One of Our Brothers as Well as a Bright Light—Remembering James Horner (1953-2015)

James Horner was a true gentleman, a smart businessman, an excellent teacher, a sensitive artist with a big heart, and a composer who loved the art of collaboration—despite not always getting his way.

Written By

Roger Bourland

The news of composer James Horner’s death hit me surprisingly hard. I choked up trying to convey the news to a friend. Why the strong response, Roger? You barely knew him.

“Jamie”—the nickname everyone at UCLA knew him by and which later he came to loathe—finished his master’s degree in composition at UCLA. He started his Ph.D. work, but abandoned it when he started scoring his first Roger Corman film while simultaneously trying to be a teaching assistant.

Over the years, I continually heard stories about Jamie/James Horner from some mutual friends, from his fellow students, his former teachers, and from friends who played his film scores in Hollywood. But I only met him for the first time in 2010 while serving as chair for the UCLA music department. We had several one-on-one meetings, and he generously agreed to give a master class for our composers. Over that time I developed a great affection and respect for him.

James Horner lecturing a group of students in a classroom.

James Horner during his masterclass at UCLA. Photo © 2010 Roger Bourland

In our meetings we talked for hours about concert music, film music, role models, his UCLA teachers and classmates, about Hollywood, and our favorite composers. As we were putting together a curriculum to train young composers for a career in Hollywood, I picked his mind about how we might go about that. He acknowledged that young composers go to school fantasizing about a career such as his, but lamented that the market for composers of his kind (i.e. writing film scores that call for large orchestral forces) is evaporating. “I am a dying breed. Few composers will ever have the opportunity of doing what I have had the privilege of doing as my career.”

He talked about the challenges of working on James Cameron’s Avatar: “Cameron held onto tight control of every aspect of the entire sonic palette. He was clear that he did NOT want any themes or melodies. ‘A tuneless score.’” As challenging as it was, Horner realized his role in the process, and that it was Cameron’s vision, money, and film. It was his job to rewrite until he got it right—and this was the award-winning composer of Titanic, also a Cameron-Horner collaboration.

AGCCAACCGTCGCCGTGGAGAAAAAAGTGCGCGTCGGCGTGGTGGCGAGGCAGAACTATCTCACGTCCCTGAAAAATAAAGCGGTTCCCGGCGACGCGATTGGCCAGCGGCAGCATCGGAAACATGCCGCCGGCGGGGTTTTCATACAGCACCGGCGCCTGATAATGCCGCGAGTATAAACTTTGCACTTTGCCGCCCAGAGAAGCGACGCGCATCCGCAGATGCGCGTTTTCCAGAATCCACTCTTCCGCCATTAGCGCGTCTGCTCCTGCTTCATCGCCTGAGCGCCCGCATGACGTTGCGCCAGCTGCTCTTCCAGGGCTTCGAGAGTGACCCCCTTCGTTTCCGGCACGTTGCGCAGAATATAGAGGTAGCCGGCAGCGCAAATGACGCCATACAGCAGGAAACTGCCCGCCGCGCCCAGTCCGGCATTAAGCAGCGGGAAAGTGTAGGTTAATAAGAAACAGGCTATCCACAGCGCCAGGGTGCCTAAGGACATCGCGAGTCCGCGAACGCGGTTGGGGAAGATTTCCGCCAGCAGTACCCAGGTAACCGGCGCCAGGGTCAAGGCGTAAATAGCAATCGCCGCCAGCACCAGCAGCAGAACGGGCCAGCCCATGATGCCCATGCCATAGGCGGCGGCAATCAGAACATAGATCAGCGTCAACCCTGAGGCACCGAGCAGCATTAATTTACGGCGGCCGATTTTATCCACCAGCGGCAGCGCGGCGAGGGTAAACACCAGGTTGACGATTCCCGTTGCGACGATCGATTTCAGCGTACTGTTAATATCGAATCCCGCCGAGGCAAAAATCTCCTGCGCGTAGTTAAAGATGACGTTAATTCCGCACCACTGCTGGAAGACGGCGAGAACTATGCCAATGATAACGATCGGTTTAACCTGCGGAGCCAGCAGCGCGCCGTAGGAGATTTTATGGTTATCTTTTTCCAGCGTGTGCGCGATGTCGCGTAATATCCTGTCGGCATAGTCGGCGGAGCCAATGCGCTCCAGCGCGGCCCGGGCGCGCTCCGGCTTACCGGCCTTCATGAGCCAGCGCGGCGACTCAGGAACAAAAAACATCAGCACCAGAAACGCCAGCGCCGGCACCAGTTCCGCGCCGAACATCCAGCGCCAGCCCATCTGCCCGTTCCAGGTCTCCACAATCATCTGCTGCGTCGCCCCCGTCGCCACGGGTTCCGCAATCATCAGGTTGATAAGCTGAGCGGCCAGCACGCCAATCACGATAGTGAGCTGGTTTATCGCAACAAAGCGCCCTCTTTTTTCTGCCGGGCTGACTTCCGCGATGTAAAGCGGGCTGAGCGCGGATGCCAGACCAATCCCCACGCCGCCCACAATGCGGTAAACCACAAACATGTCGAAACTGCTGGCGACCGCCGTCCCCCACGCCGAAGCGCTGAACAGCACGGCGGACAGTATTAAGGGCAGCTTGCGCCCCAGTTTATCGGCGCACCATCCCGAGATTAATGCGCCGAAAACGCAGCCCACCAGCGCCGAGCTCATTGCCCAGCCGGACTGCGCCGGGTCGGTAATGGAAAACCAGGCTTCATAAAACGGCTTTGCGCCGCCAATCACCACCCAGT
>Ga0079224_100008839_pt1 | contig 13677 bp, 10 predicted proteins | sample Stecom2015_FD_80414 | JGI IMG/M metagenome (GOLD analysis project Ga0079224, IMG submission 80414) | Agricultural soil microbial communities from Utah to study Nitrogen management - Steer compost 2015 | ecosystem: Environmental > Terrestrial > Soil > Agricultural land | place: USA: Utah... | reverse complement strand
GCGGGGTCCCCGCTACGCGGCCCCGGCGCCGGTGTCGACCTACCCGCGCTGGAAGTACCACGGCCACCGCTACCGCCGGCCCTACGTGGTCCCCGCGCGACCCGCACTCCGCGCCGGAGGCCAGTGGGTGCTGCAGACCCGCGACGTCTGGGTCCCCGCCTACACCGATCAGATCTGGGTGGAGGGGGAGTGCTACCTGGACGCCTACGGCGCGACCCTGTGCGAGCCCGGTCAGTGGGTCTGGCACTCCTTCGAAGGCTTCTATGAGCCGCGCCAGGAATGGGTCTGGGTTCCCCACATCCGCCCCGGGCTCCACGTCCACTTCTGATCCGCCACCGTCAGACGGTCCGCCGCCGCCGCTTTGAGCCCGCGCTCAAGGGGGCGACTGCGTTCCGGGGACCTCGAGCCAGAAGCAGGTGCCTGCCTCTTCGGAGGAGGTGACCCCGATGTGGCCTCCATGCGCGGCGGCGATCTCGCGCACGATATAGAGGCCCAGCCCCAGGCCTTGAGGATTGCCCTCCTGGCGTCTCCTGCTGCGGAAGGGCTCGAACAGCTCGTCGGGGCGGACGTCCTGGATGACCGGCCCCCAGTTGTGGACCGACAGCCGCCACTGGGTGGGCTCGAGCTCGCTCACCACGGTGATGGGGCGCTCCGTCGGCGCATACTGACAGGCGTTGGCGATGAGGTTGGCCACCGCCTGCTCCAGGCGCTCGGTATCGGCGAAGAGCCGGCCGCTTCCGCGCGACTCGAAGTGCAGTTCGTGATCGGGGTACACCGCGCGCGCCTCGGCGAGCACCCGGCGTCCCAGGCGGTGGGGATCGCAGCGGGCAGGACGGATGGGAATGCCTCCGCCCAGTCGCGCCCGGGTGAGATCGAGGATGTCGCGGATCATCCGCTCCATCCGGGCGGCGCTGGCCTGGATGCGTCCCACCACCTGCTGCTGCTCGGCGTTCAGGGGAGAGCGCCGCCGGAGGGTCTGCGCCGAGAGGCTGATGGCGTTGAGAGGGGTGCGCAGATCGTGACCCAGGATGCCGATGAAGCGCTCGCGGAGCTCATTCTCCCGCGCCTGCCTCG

For the score of Avatar, Horner collaborated with ethnomusicologist Dr. Wanda Bryant to assemble a musico-sonic palette of unique world music instruments. After auditioning hundreds of timbres, he culled them down to a palette of twenty-five and presented it to James Cameron, who then rejected all but five, all of which are heard in the soundtrack today.

As his two-hour masterclass went on, this composer who had been described as quiet, shy, and private, became more forceful. He clearly enjoyed talking and teaching these young and eager students. Many of them stayed afterwards to have their picture taken with him. He graciously stayed late to pose and speak with them.

Jeff Kryka, Yuchun Hu, and James Horner standing together.

Jeff Kryka, Yuchun Hu, and James Horner

I asked him who his favorite film composer was: “I have tremendous respect for John Williams. He is in a class by himself.” We then gushed over Williams’s output and evolution as a composer, citing case after case of terrific compositional cleverness and invention.

Professor and soprano Juliana Gondek, a classmate of his at USC, asked him whether he would ever write an opera. “No, but I would love to write a ballet.”

I asked him: “Talk to us about crying and music. We don’t teach it at the university.” (The class laughed.)

“I could never make people cry in my concert music. In my music for film, I can,” he said. “I loved having the opportunity [in Titanic] to help the audience fall in love with two characters; and knowing that they will both die offered me a unique musical challenge.”

I found James to be a true gentleman, a smart businessman, an excellent teacher, a sensitive artist with a big heart, and a composer who loved the art of collaboration—despite not always getting his way.

In our final private meeting, I told him something I knew would be important for him to hear. When the composition area at UCLA interviews prospective undergraduate students in composition, one of the questions we often ask them is, “Who are your favorite composers?” Expecting to hear Stravinsky, Schoenberg, or John Adams, to our amazement year after year the majority of applicants put James Horner at the top of that list.

I saw a gracious, generous, sensitive but outgoing and humble man.

As a composer, he was “one of us” and we have lost one of our brothers as well as a bright light. James, we will miss you. You have touched the world and left it a better place.